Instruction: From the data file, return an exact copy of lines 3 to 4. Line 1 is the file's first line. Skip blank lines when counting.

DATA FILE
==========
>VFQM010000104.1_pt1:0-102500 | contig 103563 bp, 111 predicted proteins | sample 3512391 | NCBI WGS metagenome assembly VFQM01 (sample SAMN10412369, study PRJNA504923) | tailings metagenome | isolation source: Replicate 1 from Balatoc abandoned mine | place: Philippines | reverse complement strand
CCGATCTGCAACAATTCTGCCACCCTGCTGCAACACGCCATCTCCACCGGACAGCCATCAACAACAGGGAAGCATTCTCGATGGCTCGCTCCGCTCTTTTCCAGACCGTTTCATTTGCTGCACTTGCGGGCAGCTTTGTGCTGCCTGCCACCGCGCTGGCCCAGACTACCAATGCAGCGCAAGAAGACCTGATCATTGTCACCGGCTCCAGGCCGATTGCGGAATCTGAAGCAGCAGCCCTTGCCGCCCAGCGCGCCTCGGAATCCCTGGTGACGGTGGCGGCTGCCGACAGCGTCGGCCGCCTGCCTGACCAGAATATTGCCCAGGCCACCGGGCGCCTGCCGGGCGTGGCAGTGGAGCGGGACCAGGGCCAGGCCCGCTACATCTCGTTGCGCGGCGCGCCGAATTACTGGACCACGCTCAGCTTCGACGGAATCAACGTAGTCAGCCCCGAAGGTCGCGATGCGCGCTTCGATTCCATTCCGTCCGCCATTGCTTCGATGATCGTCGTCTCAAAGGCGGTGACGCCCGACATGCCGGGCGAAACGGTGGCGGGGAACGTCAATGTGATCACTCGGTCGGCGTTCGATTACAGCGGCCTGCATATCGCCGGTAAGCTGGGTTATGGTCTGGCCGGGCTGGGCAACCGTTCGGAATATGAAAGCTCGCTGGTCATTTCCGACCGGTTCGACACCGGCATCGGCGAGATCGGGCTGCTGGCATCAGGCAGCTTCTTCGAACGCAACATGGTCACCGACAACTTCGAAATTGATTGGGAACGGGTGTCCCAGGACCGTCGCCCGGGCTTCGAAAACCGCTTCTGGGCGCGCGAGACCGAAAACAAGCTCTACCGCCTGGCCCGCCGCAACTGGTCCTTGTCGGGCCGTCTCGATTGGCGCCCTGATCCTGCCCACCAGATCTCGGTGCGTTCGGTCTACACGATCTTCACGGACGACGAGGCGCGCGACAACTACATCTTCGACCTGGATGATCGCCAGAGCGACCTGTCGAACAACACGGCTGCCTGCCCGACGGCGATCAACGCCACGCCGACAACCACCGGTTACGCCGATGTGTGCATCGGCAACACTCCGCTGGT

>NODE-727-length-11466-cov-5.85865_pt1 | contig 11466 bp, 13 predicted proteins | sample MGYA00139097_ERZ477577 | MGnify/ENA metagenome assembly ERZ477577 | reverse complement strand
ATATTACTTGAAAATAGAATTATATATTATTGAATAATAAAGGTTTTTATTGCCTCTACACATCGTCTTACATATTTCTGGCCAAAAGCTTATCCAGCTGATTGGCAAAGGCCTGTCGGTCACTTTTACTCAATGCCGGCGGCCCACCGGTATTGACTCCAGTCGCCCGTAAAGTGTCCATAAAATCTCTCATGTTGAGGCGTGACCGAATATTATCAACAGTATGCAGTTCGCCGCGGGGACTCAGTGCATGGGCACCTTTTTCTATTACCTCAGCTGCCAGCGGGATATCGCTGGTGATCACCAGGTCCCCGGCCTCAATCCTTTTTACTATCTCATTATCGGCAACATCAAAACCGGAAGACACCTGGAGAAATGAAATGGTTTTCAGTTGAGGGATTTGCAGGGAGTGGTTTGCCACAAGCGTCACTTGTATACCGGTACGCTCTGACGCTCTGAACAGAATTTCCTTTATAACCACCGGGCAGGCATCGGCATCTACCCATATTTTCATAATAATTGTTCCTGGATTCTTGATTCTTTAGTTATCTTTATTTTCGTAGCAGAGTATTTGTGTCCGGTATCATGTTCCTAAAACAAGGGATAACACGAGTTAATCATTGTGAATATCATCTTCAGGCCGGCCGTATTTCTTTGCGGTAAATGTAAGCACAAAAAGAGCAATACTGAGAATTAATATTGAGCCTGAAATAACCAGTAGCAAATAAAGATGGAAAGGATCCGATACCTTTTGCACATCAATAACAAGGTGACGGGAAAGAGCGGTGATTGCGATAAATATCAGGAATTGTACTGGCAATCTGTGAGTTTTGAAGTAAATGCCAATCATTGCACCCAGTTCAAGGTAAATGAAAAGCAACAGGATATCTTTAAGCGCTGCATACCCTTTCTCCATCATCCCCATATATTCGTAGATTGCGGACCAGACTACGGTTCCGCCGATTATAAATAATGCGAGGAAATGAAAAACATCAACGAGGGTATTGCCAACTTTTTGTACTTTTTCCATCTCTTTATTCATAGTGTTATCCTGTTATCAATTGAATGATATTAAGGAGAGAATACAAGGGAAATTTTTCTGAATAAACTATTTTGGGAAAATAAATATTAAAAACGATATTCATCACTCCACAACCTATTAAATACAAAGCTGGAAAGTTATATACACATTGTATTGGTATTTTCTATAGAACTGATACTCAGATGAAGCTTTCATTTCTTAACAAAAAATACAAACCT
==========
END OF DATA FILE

>NODE-727-length-11466-cov-5.85865_pt1 | contig 11466 bp, 13 predicted proteins | sample MGYA00139097_ERZ477577 | MGnify/ENA metagenome assembly ERZ477577 | reverse complement strand
ATATTACTTGAAAATAGAATTATATATTATTGAATAATAAAGGTTTTTATTGCCTCTACACATCGTCTTACATATTTCTGGCCAAAAGCTTATCCAGCTGATTGGCAAAGGCCTGTCGGTCACTTTTACTCAATGCCGGCGGCCCACCGGTATTGACTCCAGTCGCCCGTAAAGTGTCCATAAAATCTCTCATGTTGAGGCGTGACCGAATATTATCAACAGTATGCAGTTCGCCGCGGGGACTCAGTGCATGGGCACCTTTTTCTATTACCTCAGCTGCCAGCGGGATATCGCTGGTGATCACCAGGTCCCCGGCCTCAATCCTTTTTACTATCTCATTATCGGCAACATCAAAACCGGAAGACACCTGGAGAAATGAAATGGTTTTCAGTTGAGGGATTTGCAGGGAGTGGTTTGCCACAAGCGTCACTTGTATACCGGTACGCTCTGACGCTCTGAACAGAATTTCCTTTATAACCACCGGGCAGGCATCGGCATCTACCCATATTTTCATAATAATTGTTCCTGGATTCTTGATTCTTTAGTTATCTTTATTTTCGTAGCAGAGTATTTGTGTCCGGTATCATGTTCCTAAAACAAGGGATAACACGAGTTAATCATTGTGAATATCATCTTCAGGCCGGCCGTATTTCTTTGCGGTAAATGTAAGCACAAAAAGAGCAATACTGAGAATTAATATTGAGCCTGAAATAACCAGTAGCAAATAAAGATGGAAAGGATCCGATACCTTTTGCACATCAATAACAAGGTGACGGGAAAGAGCGGTGATTGCGATAAATATCAGGAATTGTACTGGCAATCTGTGAGTTTTGAAGTAAATGCCAATCATTGCACCCAGTTCAAGGTAAATGAAAAGCAACAGGATATCTTTAAGCGCTGCATACCCTTTCTCCATCATCCCCATATATTCGTAGATTGCGGACCAGACTACGGTTCCGCCGATTATAAATAATGCGAGGAAATGAAAAACATCAACGAGGGTATTGCCAACTTTTTGTACTTTTTCCATCTCTTTATTCATAGTGTTATCCTGTTATCAATTGAATGATATTAAGGAGAGAATACAAGGGAAATTTTTCTGAATAAACTATTTTGGGAAAATAAATATTAAAAACGATATTCATCACTCCACAACCTATTAAATACAAAGCTGGAAAGTTATATACACATTGTATTGGTATTTTCTATAGAACTGATACTCAGATGAAGCTTTCATTTCTTAACAAAAAATACAAACCT